Canadian Catholic group speaks out against proposed assisted suicide bill

Posted April 20

Catholic leaders in Canada spoke out against a proposed medically assisted suicide bill on Thursday, arguing that it puts vulnerable communities at risk.

"Bill C-14, no matter how it may be amended, is an affront to human dignity, an erosion of human solidarity, and a danger to all vulnerable persons — particularly the aged, disabled, infirm and sick who so often find themselves isolated and marginalized," the Canadian Conference of Catholic Bishops wrote in a statement posted to its website.

It's common for faith leaders to lead the charge against medically assisted suicide legislation, the Deseret News reported in February. Many of the world's religions, including Catholicism, Islam and Judaism, prohibit medically assisted suicide, "arguing that the timing of death is a choice only God can make," the article noted.

However, in Canada, as in the U.S., citizens often support euthanasia in spite of official church teachings. Nearly eight in 10 Canadians (77 percent) support medically assisted suicide, according to The Toronto Star.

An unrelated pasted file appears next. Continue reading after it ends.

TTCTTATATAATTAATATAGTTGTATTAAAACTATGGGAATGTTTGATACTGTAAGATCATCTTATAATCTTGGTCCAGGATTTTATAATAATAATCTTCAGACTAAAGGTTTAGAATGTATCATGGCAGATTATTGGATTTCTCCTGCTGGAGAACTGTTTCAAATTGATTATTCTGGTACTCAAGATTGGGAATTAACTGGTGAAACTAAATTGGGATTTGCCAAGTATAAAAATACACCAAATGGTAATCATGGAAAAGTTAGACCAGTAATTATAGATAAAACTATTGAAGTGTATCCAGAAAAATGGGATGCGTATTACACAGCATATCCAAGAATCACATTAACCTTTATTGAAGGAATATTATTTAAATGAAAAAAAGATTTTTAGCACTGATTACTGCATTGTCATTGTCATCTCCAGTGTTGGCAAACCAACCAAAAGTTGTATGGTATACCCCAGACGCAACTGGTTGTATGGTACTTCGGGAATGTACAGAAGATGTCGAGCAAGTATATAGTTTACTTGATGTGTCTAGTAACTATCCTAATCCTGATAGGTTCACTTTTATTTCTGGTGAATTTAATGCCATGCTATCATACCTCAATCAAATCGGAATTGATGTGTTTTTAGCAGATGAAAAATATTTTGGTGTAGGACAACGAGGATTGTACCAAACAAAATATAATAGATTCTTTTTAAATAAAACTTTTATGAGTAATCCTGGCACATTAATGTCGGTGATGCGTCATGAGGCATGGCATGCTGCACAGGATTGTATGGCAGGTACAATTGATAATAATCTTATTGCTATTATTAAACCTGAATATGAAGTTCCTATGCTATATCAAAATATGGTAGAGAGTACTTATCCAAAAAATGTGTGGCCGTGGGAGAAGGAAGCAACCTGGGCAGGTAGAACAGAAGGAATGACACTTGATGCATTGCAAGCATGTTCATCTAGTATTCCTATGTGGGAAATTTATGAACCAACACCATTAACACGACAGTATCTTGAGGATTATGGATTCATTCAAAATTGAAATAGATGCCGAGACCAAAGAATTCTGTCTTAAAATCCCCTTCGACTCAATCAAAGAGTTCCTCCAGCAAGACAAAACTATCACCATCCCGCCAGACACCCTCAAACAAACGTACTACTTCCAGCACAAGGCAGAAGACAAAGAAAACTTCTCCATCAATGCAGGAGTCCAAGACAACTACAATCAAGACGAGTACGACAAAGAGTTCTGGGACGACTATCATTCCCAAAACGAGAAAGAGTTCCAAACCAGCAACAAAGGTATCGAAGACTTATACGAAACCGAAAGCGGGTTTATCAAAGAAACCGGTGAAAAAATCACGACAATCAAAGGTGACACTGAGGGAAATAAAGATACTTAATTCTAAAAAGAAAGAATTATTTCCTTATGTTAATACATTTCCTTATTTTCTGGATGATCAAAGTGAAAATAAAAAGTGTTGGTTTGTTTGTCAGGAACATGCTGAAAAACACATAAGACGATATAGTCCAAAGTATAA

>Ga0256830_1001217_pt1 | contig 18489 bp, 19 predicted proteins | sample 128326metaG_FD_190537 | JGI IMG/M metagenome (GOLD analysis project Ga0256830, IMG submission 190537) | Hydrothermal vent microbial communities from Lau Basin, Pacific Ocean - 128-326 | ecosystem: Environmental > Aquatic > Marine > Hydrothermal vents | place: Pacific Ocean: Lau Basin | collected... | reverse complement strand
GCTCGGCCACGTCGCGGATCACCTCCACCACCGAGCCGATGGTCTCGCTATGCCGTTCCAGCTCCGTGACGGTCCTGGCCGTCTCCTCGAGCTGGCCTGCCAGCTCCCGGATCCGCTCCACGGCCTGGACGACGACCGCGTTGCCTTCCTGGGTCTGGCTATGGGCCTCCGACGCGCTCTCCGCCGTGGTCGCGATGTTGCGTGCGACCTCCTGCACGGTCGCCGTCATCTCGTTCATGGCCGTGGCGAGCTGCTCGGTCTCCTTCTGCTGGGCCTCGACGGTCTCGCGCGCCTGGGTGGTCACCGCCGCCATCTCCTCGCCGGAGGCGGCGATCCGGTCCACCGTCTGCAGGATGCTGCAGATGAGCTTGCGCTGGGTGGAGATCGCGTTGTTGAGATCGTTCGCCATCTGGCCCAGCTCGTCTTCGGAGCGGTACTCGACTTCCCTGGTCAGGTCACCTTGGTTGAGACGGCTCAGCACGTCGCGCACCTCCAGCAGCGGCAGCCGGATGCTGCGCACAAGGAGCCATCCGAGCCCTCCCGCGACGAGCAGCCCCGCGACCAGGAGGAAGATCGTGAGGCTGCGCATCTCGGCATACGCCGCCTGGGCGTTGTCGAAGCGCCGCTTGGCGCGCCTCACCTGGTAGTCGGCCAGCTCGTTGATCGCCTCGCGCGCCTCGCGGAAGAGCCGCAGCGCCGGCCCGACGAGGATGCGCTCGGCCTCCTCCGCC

Bill C-14 was sent to Parliament on Thursday, but it's been anticipated for more than a year. The bill responds to a February 2015 Canadian Supreme Court ruling that struck down the country's previous ban on medically assisted suicide.

If passed, the "bill would set a minimum age of 18 and require a 15-day 'reflection period' to avoid a quick decision after a dark diagnosis. And patients must be eligible for Canada's national health care, a rule that would preclude foreigners from going to Canada to end their lives," USA Today reported.

The legislation does not address complications created by mental illness or whether or not people can sign an advanced directive related to medically assisted suicide, according to Huffington Post Canada.

"The justice minister says the government will study those issues if the bill is passed," the article noted.

In the U.S., medically assisted suicide is an end-of-life option in Washington, Oregon, Vermont and Montana. It will become legal in California in June, USA Today reported. Additionally, the practice is legal in some other countries around the world, including Germany, Japan, Colombia and the Netherlands.

Email: Twitter: @kelsey_dallas


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